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You, Me & HIV - Brazil
Wilson is able to maintain low levels of HIV in his body by taking antiretroviral treatment (ART). Whilst ART is not a cure for HIV, it works by reducing the amount of HIV in his body, enabling him to fight off infections and keep his immune system healthy – the very thing HIV attacks.
Wilson fully adheres to his treatment, lives a healthy lifestyle, and has regular visits with his doctor. This has helped him to keep HIV at an undetectable level in his body.
His wife Bruna remains HIV-negative, and they have successfully conceived two HIV-negative children. Bruna and Wilson are classed as a serodiscordant couple (where one partner is living with HIV and the other is not). Couples like them are able to conceive HIV-negative children; when the male is HIV-positive, the chance of HIV transmission to his partner can be reduced by ensuring his viral load is undetectable, and by consistently using condoms. When the female is HIV-positive, prevention of mother-to-child transmission (PMTCT) services limit the chance of HIV being passed from mother to baby.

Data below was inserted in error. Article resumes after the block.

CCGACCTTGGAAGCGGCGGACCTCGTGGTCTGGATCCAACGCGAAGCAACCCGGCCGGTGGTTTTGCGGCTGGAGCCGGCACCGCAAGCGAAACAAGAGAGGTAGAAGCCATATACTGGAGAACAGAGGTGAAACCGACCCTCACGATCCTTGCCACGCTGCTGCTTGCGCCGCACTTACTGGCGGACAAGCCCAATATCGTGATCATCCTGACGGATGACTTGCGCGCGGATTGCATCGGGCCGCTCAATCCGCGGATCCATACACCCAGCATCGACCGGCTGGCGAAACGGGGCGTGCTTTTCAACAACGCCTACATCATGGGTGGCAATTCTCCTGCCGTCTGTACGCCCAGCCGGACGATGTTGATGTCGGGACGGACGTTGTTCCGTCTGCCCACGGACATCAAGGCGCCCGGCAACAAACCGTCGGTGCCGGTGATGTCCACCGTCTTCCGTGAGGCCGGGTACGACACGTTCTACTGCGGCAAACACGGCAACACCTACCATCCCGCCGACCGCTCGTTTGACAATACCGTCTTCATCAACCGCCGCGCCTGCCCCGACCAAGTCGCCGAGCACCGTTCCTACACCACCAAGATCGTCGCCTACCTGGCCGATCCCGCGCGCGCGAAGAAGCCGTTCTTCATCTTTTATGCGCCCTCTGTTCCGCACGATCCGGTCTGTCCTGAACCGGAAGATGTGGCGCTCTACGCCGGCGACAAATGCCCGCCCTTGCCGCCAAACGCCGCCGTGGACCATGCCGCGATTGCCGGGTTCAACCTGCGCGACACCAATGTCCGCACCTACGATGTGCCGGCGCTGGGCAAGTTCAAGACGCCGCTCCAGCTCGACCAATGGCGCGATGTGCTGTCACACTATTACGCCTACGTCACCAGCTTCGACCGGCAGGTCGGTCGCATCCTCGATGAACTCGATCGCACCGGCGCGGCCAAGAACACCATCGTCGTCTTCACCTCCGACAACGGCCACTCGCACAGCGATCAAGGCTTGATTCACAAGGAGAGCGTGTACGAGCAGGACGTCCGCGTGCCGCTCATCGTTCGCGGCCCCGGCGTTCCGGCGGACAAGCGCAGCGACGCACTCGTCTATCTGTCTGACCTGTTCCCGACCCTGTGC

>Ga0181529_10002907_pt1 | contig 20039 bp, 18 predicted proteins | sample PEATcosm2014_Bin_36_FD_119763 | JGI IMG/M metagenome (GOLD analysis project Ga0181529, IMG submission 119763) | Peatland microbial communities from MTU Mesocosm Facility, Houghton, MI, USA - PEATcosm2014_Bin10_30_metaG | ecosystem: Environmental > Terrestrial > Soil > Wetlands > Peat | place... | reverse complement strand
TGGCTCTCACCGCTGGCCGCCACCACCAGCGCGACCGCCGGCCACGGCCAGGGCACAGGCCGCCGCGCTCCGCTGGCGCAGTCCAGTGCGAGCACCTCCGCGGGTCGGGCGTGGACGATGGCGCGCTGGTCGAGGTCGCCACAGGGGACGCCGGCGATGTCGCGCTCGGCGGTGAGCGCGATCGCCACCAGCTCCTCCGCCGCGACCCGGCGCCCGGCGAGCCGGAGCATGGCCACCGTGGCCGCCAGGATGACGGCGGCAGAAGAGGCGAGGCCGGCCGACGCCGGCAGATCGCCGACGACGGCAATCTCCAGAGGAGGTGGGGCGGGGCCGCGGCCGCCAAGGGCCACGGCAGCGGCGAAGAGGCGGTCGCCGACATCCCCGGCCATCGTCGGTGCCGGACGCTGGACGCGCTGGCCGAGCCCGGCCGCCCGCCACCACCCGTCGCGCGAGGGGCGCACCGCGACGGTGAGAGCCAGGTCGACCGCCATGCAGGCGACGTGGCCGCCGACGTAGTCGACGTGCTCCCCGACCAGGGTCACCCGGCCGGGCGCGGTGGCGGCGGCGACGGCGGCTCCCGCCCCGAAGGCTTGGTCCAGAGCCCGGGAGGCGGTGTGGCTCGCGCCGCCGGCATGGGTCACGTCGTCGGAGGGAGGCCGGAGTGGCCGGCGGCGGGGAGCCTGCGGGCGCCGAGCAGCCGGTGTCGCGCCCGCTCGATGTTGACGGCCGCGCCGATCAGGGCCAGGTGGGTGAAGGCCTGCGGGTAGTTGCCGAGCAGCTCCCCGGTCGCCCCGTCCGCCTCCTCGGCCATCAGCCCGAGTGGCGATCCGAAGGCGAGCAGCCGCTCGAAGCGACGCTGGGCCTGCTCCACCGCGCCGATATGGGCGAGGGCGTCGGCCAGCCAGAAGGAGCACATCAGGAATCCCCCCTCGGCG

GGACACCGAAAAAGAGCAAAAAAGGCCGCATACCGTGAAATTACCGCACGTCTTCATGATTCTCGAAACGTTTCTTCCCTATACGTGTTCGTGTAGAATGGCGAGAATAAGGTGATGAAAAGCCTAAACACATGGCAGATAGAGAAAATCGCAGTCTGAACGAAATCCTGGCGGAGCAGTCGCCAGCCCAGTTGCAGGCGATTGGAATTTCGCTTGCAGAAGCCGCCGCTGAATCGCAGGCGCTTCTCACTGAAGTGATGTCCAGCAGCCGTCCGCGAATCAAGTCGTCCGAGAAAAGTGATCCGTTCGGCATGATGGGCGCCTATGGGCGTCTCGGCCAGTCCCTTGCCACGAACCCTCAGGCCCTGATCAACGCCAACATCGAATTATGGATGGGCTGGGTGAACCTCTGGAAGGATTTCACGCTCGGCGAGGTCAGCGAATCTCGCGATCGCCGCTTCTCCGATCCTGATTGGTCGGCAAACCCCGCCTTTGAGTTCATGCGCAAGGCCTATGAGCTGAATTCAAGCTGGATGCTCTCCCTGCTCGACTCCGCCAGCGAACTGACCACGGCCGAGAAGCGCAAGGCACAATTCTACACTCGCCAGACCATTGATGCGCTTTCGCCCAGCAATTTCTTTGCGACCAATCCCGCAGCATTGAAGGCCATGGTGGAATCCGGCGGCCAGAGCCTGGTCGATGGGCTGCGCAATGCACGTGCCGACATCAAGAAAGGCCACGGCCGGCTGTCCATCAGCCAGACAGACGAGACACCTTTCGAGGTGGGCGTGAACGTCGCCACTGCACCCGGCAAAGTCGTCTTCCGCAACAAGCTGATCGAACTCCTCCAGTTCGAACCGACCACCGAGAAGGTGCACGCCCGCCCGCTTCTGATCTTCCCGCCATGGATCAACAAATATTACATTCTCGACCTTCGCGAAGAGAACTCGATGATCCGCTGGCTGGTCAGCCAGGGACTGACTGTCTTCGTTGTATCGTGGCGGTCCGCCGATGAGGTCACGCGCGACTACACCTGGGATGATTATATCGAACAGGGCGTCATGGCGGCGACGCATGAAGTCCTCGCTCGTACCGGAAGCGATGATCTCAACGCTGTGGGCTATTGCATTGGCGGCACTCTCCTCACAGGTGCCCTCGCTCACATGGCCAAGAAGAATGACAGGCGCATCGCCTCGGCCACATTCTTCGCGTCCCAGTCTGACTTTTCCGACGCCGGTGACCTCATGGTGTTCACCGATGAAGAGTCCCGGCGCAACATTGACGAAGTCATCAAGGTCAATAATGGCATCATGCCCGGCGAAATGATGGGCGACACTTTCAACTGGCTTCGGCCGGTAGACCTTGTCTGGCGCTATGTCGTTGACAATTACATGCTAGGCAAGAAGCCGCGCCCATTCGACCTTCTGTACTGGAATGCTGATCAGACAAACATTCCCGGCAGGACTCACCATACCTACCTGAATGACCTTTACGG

Brazil has been very successful in minimising the impact of the HIV epidemic, by being proactive in its response through wide-scale media campaigns to get people to test, and scaling up treatment access.1 By increasing HIV testing, it makes more people aware of their status and in a better position to minimise transmission to others – such as the case of Wilson and Bruna.
AVERT’s resources section is an excellent place to start to learn more about HIV, and share resources with your friends and family – check it out!
- 1. UNGASS (2012) 'Brazil: Global AIDS Response Country Progress Report'